Describing 2018 as one of the most traumatic years for workers, especially given the failure of government to enact and implement the new national minimum wage of N30, 000, Wabba said:

“This is in spite of the unimpeachable tripartite process leading to the agreement by the social partners on the new national minimum wage. It is unfortunate that the Federal Government is yet to transmit to the National Assembly an executive bill for the enactment of N30,000 as the new national minimum wage. “Government’s dillydallying on the issue has strained Government-Labour relations with a potential for a major national strike which could just be days away.

“Accordingly, we would use this opportunity to appeal to the government to do the needful by urgently transmitting the bill on the new national minimum wage to the National Assembly. We also would like to use this same opportunity to urge workers to fully mobilize for a prolonged national strike and enforce their right.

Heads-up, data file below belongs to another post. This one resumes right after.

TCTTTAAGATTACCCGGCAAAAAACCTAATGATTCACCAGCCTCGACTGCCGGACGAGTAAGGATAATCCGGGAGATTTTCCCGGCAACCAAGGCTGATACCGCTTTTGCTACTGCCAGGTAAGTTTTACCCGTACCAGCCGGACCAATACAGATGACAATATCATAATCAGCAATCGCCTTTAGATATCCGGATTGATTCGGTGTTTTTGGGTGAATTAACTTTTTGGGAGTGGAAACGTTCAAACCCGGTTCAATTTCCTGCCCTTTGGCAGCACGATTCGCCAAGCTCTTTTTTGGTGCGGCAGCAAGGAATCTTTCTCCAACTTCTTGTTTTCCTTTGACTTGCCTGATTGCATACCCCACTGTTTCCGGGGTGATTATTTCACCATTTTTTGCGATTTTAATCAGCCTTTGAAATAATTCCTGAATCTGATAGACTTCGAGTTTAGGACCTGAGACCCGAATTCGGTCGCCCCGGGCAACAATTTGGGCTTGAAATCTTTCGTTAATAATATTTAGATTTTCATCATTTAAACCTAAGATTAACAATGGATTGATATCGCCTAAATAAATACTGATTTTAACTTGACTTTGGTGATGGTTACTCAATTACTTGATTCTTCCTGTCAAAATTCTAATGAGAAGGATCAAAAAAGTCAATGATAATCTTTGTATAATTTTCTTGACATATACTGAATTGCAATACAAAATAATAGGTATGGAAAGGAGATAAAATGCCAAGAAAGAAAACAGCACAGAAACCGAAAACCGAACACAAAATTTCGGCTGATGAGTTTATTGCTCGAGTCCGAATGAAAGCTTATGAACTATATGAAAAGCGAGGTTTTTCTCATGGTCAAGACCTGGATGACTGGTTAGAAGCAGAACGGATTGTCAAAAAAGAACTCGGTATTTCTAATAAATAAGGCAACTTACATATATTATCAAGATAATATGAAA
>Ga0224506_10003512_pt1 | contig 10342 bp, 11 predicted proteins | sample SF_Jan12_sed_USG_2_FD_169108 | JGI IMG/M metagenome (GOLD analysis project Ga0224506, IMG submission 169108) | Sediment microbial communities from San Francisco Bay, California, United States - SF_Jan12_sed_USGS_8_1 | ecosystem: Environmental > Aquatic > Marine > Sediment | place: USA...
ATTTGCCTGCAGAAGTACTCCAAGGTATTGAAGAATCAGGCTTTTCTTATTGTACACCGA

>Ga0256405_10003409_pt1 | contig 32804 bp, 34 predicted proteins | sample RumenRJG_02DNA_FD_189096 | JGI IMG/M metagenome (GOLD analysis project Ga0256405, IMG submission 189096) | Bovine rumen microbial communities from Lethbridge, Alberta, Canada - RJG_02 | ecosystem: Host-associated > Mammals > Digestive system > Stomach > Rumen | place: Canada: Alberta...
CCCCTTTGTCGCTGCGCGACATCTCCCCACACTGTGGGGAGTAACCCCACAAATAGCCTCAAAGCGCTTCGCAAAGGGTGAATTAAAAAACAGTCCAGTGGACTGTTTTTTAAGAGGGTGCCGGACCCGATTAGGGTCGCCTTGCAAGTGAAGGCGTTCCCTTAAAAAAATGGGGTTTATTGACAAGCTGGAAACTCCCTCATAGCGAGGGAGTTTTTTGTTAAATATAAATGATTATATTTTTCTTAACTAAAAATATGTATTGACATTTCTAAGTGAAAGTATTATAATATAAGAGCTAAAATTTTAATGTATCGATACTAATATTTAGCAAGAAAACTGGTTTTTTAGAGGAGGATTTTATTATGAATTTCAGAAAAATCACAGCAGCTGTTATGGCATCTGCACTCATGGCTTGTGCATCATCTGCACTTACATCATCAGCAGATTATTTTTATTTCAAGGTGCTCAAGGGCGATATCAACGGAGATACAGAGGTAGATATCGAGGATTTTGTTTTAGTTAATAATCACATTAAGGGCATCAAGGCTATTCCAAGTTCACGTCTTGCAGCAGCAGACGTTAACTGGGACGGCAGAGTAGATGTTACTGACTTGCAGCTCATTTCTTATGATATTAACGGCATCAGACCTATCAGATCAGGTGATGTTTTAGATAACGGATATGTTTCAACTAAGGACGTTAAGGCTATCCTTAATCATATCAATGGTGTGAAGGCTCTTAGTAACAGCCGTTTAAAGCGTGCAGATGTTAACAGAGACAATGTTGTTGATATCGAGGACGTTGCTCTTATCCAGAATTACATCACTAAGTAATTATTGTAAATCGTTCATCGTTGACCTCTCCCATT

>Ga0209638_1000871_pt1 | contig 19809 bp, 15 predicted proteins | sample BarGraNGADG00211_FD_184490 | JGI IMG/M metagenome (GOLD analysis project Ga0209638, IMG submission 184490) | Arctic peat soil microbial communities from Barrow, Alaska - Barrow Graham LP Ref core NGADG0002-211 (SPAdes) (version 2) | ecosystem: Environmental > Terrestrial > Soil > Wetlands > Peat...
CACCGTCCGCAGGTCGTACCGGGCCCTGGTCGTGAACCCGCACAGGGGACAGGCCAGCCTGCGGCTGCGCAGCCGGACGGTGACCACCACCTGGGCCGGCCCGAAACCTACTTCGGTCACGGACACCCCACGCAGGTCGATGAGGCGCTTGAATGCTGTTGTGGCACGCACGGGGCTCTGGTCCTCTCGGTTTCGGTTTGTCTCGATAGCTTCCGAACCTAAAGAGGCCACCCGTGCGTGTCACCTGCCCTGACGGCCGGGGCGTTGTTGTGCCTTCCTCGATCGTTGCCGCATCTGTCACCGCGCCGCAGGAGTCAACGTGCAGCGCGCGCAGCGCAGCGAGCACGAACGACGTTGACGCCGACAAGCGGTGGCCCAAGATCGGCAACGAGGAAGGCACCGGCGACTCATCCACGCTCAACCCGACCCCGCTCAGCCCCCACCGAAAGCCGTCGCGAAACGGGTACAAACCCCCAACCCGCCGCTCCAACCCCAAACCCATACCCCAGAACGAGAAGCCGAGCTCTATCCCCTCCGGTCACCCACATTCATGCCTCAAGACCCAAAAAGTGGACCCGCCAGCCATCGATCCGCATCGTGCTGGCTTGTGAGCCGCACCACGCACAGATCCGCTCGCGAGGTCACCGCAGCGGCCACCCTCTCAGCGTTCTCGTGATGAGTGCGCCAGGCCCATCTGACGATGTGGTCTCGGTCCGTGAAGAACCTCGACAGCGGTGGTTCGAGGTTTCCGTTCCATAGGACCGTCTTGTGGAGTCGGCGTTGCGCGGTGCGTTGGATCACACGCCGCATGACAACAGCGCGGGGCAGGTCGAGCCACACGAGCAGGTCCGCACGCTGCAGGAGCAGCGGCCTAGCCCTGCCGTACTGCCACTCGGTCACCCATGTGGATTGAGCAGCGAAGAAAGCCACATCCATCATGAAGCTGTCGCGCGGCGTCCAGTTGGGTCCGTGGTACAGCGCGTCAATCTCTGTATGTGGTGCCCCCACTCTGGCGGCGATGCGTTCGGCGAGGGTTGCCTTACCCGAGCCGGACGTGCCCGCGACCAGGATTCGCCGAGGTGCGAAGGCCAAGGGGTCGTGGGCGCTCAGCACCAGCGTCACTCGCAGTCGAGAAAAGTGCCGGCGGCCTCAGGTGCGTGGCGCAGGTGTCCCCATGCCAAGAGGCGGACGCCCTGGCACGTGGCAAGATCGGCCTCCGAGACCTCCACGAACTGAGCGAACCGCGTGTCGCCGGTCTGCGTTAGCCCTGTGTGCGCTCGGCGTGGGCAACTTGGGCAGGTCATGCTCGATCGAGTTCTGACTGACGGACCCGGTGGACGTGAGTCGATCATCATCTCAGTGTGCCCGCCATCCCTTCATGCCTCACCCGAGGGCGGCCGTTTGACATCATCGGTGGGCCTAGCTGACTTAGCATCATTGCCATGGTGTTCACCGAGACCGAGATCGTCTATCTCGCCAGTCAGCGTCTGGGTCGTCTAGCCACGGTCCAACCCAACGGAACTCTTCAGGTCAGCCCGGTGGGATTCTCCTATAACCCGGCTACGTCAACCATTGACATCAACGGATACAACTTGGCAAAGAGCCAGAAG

“This strike action becomes the inevitable last option for us and we crave the understanding and support of all Nigerians and businesses. We would want to assure workers that their labour, patience and diligence will not be in vain and that this leadership remains committed to giving all that it takes to ensure that they get just and fair wages due to them in a decent work environment appropriate to their well-being.”

With the flexing of muscles by the Federal Government and the organised labour, the regular Nigerian could only wish that something happens to prevent the strike in order not to plunge families into perpetual suffering as the court has rightly said.

But as November 6 has come and gone, and January draws dangerously close, Nigerians are skeptical about Labour’s seriousness in fighting for its course, and wondered if the January 8 deadline is not another bluff which the Unions have been known for in recent years. Like before, waiting on Labour to fight to actualise the N30, 000 minimum may be another episode in Samuel Beckett’s Waiting for Godot.